Combat also tends to be rather easy compared to other games in the genre, and I only really died through my own carelessness, of really wanting to cause mayhem just with fire traps, or seeing if I can possess that one soldier even at the cost of exposing myself to a couple of rocket turrets. Death in the game is little more than a door you walk through (the death sequences are brief but fantastic). Really though, this isn’t a complaint, I could have turned the difficulty up, but I was glad that the game was letting me try out these mad experiments, which I found more enjoyable than thinking tactically and always using the best weapon for the job. It’s also the first game of its ilk where I’ve enjoyed using melee attacks more than the guns, even though these are extremely graphic (and they really, really are– the first time you even kill an enemy in the game, the brutality of it borders on disturbing) than taking shots from afar.
All the violence in the game seems to be unsettling to some extent, from the possessed soldiers who commit suicide, the predisposition to setting people on fire, to the up close and very personal executions (not to mention the frequent vending machines that are apparently just selling this stuff to anybody), and I do wonder if there’s some meta-commentary in there about violence in video games, or if the developers genuinely thought this is what people would enjoy.
There are some truly remarkable set pieces, as you might expect from the series; there’s an escape sequence early on that manages to be rather dramatic, even though it posed no real threat at the time. The game also makes great use of so-called “sky-lines” which are rails that you can jump on to whip you up and around the city. It took a bit of getting used to at first, but the experience as a whole was not unlike being on a rollercoaster, and given that you can shoot (but not use vigors) whilst on sky-lines will mean a lot of fun for those with sufficient hand-eye coordination to shoot at things whilst on the move.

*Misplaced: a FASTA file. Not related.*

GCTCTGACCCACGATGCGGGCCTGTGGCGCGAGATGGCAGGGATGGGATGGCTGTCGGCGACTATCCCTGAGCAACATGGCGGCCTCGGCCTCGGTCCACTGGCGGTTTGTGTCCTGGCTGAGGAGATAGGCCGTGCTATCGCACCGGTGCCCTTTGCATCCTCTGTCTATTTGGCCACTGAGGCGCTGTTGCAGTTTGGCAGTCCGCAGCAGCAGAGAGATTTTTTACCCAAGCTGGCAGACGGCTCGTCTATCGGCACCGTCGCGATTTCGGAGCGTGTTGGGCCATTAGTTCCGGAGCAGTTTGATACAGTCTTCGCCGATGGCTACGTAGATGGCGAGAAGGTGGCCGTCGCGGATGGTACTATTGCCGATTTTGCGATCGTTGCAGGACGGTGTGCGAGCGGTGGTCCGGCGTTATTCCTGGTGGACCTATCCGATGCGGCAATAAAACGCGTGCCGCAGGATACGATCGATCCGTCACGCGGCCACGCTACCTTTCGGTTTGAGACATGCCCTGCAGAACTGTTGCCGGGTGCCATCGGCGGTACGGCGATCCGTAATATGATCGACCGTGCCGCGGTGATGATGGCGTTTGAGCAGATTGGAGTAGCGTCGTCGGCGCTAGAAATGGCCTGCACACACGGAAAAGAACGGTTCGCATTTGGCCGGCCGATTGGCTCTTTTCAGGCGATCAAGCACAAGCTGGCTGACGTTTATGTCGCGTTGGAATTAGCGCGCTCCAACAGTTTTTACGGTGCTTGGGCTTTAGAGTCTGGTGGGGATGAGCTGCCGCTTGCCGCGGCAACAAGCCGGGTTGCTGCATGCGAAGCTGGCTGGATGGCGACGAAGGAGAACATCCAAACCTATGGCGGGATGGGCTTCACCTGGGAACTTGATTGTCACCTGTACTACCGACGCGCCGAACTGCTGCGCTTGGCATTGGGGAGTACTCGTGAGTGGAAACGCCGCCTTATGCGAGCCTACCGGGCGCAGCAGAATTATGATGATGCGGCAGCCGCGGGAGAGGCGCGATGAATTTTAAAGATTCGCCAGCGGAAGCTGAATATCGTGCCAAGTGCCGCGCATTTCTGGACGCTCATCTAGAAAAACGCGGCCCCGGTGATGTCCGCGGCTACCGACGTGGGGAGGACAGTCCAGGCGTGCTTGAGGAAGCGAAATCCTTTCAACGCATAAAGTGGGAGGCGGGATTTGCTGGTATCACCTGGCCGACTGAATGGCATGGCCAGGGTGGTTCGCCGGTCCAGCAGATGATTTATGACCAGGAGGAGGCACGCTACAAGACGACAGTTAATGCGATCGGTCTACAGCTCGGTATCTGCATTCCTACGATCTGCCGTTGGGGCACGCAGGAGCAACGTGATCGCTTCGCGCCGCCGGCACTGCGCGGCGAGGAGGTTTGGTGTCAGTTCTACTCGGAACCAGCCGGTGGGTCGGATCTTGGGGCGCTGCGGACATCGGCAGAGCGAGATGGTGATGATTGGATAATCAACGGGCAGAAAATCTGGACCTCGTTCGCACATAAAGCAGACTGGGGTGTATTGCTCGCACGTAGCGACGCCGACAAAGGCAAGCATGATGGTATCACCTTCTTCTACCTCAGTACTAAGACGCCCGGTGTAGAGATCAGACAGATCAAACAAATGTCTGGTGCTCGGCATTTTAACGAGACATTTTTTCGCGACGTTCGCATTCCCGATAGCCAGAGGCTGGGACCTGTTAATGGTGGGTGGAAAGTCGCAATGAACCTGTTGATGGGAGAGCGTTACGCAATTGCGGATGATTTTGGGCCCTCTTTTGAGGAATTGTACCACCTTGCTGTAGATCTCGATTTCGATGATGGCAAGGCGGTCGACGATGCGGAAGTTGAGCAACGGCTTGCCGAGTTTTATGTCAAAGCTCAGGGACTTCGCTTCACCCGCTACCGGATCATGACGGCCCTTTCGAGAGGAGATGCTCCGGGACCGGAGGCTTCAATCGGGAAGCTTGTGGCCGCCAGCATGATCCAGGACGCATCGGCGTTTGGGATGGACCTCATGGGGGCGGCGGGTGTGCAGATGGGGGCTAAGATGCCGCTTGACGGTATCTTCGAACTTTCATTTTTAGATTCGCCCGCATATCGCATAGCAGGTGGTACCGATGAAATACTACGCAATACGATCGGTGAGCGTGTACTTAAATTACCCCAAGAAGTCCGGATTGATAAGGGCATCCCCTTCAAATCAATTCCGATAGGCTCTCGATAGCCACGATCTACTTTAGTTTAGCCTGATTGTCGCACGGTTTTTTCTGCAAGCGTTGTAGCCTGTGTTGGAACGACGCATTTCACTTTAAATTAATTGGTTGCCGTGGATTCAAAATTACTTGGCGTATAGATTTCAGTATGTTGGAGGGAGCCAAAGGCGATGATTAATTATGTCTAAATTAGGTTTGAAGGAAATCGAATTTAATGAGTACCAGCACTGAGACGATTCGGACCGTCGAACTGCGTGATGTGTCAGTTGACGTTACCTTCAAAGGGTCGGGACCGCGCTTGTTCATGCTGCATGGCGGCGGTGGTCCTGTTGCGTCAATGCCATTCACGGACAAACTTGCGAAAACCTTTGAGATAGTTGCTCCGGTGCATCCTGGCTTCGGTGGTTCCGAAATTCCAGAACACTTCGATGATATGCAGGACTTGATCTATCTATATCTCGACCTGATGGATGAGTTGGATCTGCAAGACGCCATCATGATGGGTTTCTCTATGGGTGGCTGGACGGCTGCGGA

There are some more optional “gamey” bits within the game, such as needing to find a codebook to decipher a scrawled phrase on a wall in a couple of places, but there’s nothing like the puzzle-solving that has featured in the previous BioShock games, and I did feel that the vigors were never really put to any use outside of combat. There are dozens of kinetoscopes and voxofones to find to reveal more backstory, as well as an assortment of “gear” to collect, such as hats and shoes that will give you passive bonuses, like the ability to replenish health after a melee kill, and choosing between these lets you tailor the game to your playstyle.
Often I found myself wishing for a touch more downtime; a corner to turn that didn’t give me some new spectacular view or more of a glimpse of life above the clouds. But even though there are plenty of diversions to be had between waypoints, all of them have a tendency to feel deliberate, to serve only for your viewing pleasure, and on the whole felt theatrical rather than organic. At times, this worked against the atmosphere the game was trying to create, and could feel immersion-breaking.
Also immersion-breaking is the decision to give voice to Booker, but then still rely on a first-person perspective. This probably deserves a more in-depth analysis at a later time though, I wouldn’t describe it as being something to influence someone enough to not want to play the game.
Ultimately though, it’s the story that might well be the predominant reason to play the game, but to go into more detail on that front would mean ruining it, but suffice it to say it has one of the most satisfying conclusions I’ve ever experienced in a game (even though the main beats were somewhat predictable).